Visa grants by category in the Humanitarian Program (1998-99 to 2002-03) are outlined in the following Table:(129)

Category
1998-99
1999-00
2000-01
2001-02
2002-03
Refugee
3 988
3 802
3 997
4 160
4376
Special Humanitarian
4 348
3 051
3 116
4 258
7280
Special Assistance
1 190
649
879
40
 
Onshore Protection
1 830
2 458
5 577
3 885
866
Safe Haven  
5 900
     
Temporary Humanitarian Concern    
164
6
3
Total
11 356
15 860
13 733
12 349
12 525

Permanent and Temporary Protection Visa Grants (Onshore) by Nationality in 2002-03 (Top 10) are outlined in the following Table:(130)

Applicant's Nationality Permanent Grants Temporary Grants Total Grants
Iraq
15
105
120
Iran
42
34
76
Sri Lanka
66
5
71
Afghanistan
4
58
62
China People's Republic
46
2
48
Burma (Myanmar)
38
8
46
Russian Federation
40
2
42
Colombia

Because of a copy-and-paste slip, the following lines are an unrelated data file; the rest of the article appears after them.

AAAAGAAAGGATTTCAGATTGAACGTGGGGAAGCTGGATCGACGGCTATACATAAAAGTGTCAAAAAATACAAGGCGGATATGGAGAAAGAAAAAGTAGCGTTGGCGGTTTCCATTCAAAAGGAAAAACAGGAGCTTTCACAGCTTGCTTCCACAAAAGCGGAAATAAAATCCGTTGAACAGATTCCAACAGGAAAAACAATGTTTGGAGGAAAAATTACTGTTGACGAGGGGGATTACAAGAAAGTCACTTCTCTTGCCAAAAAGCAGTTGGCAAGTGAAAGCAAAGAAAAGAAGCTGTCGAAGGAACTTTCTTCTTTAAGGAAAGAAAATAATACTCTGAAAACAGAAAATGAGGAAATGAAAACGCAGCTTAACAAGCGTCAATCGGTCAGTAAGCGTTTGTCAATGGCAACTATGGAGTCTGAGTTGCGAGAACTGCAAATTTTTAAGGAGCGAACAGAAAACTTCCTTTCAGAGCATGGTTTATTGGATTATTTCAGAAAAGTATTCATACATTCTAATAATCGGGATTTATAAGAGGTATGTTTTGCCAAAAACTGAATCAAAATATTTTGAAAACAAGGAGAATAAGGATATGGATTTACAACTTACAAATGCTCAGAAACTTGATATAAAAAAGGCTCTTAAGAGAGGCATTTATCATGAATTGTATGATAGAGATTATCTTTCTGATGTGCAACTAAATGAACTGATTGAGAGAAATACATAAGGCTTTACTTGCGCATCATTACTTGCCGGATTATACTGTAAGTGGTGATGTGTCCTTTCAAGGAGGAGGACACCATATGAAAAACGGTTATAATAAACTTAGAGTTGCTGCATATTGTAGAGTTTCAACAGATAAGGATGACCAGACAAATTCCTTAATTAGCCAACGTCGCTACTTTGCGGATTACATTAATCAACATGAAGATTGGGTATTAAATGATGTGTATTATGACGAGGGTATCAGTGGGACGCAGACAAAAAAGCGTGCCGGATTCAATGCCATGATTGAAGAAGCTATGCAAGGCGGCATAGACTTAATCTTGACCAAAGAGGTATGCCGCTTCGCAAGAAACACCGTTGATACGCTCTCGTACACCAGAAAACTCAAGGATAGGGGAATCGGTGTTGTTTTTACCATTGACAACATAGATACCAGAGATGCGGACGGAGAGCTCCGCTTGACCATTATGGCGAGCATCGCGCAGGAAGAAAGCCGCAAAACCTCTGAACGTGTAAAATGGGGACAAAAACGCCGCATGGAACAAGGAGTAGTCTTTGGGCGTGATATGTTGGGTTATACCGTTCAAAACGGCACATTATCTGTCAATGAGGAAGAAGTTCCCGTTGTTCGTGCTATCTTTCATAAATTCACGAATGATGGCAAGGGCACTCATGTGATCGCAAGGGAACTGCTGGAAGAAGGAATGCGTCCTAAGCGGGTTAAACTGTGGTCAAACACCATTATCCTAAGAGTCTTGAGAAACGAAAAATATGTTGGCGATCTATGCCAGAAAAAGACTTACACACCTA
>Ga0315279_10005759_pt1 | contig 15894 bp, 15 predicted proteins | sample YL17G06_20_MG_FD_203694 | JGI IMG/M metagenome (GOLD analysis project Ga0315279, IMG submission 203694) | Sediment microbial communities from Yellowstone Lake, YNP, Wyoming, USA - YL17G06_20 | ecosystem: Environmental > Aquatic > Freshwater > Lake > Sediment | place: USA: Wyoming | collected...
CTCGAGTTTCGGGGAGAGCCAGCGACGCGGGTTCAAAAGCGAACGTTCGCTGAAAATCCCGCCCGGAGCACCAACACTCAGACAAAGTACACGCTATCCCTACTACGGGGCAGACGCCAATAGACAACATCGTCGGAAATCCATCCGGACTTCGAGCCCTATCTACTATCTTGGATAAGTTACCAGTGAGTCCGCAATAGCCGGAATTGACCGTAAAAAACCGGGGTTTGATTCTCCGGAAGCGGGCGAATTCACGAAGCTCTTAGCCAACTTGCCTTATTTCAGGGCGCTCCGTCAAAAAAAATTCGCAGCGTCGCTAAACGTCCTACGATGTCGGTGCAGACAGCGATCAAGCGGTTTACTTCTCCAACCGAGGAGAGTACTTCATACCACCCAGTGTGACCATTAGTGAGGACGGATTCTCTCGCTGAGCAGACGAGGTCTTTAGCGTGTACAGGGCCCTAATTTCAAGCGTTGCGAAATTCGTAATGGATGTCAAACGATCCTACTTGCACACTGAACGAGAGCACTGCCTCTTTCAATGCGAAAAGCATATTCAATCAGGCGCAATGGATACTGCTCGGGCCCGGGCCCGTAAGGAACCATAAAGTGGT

41
 
41
Turkey
33
1
34
Egypt, Arab Republic
30
 
30
Others
261
35
296
Total
616
250
866

Eligibility for Federal Government Assistance and Services

Eligibility for some of the Government's Integrated Humanitarian Settlement Strategy services is outlined in the following Table.(131)

Integrated Humanitarian Settlement Strategy Services
Refugees
PPV-Holders
TPV-Holders
Initial Information and Orientation Assistance
yes
no
no
Accommodation Support
yes
no
no
Household Formation Support
yes
no
no
Community Support for Refugees
yes
no
no
Migrant Resource Centres/Migrant Service Agencies/Community Settlement Services Scheme
yes
yes
no
Adult Migrant English Program
yes
yes
no
Family reunion
yes
yes
no
Right of Re-entry
yes
yes
no
Permanent residence
yes
yes
No


Endnotes

  1. General Assembly Resolution 48/134, 20 December 1993, Annex.
  2. Kartinyeri v Commonwealth (1997) 152 ALR 540.
  3. Western Australia & Ors v Ward & Ors [2002] HCA 28 (8 August 2002); Members of the Yorta Yorta Aboriginal Community v Victoria [2002] HCA 58 (12 December 2002).
  4. As a result of the commencement on 13 April 2000 of the Human Rights Legislation Amendment Act No 1 1999 (Cth). The first decision in the new jurisdiction was handed down on 13 September 2000. Prior to this time the hearing function was carried out by the Commission.